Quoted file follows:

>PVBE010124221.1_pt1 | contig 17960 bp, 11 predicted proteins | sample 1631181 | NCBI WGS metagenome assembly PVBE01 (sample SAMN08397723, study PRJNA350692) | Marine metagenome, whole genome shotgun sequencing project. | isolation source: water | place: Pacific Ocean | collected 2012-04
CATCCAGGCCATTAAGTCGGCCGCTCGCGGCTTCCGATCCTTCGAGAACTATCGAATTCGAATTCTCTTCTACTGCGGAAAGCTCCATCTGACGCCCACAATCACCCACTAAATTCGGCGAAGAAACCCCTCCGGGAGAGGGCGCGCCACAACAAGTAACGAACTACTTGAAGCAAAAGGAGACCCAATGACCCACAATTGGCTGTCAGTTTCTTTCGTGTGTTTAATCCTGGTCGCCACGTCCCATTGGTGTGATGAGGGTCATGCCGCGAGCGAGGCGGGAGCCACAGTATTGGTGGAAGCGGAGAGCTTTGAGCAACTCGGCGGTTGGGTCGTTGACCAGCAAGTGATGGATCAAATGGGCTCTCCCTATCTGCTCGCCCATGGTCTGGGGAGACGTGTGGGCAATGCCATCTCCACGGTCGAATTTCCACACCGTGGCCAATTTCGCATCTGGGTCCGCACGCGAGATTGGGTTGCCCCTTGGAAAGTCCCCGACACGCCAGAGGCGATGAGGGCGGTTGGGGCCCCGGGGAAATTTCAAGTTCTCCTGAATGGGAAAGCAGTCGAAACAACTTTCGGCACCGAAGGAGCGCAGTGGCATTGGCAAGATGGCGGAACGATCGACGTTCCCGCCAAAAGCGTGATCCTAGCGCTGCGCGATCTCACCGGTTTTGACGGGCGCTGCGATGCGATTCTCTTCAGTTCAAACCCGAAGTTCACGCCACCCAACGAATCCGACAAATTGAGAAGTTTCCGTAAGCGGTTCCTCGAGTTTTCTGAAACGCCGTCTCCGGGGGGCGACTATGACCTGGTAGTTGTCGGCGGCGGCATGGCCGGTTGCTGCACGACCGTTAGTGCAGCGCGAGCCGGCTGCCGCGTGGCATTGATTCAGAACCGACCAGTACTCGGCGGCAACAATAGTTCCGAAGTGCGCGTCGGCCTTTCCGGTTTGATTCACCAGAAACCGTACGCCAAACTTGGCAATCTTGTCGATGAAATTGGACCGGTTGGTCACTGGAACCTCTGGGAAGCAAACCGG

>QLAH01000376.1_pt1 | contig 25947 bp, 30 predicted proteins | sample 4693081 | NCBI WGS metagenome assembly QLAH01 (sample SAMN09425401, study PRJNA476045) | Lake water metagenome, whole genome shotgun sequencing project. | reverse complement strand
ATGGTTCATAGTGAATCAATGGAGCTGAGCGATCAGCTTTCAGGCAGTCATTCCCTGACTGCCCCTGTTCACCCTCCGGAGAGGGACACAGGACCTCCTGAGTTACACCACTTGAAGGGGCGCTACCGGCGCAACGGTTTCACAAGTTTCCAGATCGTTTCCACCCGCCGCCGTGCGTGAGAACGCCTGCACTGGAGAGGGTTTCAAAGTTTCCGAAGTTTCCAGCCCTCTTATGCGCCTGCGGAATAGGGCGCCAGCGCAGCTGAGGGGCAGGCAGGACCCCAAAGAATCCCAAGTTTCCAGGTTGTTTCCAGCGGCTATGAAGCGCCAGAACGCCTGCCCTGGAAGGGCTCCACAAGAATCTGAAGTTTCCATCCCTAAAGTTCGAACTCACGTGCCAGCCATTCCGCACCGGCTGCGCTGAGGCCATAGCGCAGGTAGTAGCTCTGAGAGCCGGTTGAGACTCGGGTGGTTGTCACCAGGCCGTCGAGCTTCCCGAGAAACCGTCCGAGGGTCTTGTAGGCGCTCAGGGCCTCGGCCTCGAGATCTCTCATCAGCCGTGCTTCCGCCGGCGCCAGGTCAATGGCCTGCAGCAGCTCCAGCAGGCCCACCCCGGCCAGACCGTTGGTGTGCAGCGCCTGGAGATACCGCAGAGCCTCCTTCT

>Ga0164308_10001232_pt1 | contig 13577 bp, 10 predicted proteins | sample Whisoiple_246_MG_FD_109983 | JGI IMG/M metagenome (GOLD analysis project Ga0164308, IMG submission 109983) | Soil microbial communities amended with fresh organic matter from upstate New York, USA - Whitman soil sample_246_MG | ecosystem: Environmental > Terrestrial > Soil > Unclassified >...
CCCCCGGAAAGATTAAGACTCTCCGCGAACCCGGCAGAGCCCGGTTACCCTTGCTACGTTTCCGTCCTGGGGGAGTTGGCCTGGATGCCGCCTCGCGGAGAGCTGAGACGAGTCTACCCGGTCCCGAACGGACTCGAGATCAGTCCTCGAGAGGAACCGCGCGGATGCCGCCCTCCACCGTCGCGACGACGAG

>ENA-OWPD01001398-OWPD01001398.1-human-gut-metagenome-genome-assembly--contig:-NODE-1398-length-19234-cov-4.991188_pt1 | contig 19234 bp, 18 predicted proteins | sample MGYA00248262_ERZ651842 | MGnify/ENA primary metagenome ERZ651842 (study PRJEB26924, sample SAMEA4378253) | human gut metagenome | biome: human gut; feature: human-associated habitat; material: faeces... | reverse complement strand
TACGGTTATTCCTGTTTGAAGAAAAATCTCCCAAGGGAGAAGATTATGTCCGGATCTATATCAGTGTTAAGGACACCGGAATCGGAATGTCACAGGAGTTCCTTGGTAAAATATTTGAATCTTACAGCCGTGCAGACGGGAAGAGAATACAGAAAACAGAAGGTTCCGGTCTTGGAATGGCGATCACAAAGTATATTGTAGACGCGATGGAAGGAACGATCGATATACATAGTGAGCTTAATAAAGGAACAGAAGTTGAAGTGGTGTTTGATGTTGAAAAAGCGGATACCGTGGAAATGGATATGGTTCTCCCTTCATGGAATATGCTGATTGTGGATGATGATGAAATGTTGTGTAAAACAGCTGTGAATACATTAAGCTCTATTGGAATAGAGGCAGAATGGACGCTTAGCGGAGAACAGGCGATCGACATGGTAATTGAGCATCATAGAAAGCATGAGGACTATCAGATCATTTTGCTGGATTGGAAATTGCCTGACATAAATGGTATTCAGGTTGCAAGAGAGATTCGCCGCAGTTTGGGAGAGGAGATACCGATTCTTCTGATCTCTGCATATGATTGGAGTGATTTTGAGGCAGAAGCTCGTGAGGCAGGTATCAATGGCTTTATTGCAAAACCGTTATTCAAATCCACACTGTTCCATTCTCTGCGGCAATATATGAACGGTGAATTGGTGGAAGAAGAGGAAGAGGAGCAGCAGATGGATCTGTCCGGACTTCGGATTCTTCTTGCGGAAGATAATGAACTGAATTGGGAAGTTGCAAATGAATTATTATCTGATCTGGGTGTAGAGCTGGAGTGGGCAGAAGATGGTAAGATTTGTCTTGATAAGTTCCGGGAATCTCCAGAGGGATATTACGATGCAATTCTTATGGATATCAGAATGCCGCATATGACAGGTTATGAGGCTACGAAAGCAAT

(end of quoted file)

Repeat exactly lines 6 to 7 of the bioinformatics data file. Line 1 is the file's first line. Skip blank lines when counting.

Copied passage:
CCCCCGGAAAGATTAAGACTCTCCGCGAACCCGGCAGAGCCCGGTTACCCTTGCTACGTTTCCGTCCTGGGGGAGTTGGCCTGGATGCCGCCTCGCGGAGAGCTGAGACGAGTCTACCCGGTCCCGAACGGACTCGAGATCAGTCCTCGAGAGGAACCGCGCGGATGCCGCCCTCCACCGTCGCGACGACGAG

>ENA-OWPD01001398-OWPD01001398.1-human-gut-metagenome-genome-assembly--contig:-NODE-1398-length-19234-cov-4.991188_pt1 | contig 19234 bp, 18 predicted proteins | sample MGYA00248262_ERZ651842 | MGnify/ENA primary metagenome ERZ651842 (study PRJEB26924, sample SAMEA4378253) | human gut metagenome | biome: human gut; feature: human-associated habitat; material: faeces... | reverse complement strand